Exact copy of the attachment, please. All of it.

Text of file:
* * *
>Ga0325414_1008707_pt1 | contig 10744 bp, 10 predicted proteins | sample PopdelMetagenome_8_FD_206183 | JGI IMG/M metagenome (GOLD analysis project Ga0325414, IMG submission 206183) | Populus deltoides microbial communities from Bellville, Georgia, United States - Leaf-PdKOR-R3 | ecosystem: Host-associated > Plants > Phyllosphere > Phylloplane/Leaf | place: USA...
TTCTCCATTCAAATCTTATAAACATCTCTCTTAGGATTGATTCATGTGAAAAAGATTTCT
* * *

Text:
>Ga0325414_1008707_pt1 | contig 10744 bp, 10 predicted proteins | sample PopdelMetagenome_8_FD_206183 | JGI IMG/M metagenome (GOLD analysis project Ga0325414, IMG submission 206183) | Populus deltoides microbial communities from Bellville, Georgia, United States - Leaf-PdKOR-R3 | ecosystem: Host-associated > Plants > Phyllosphere > Phylloplane/Leaf | place: USA...
TTCTCCATTCAAATCTTATAAACATCTCTCTTAGGATTGATTCATGTGAAAAAGATTTCT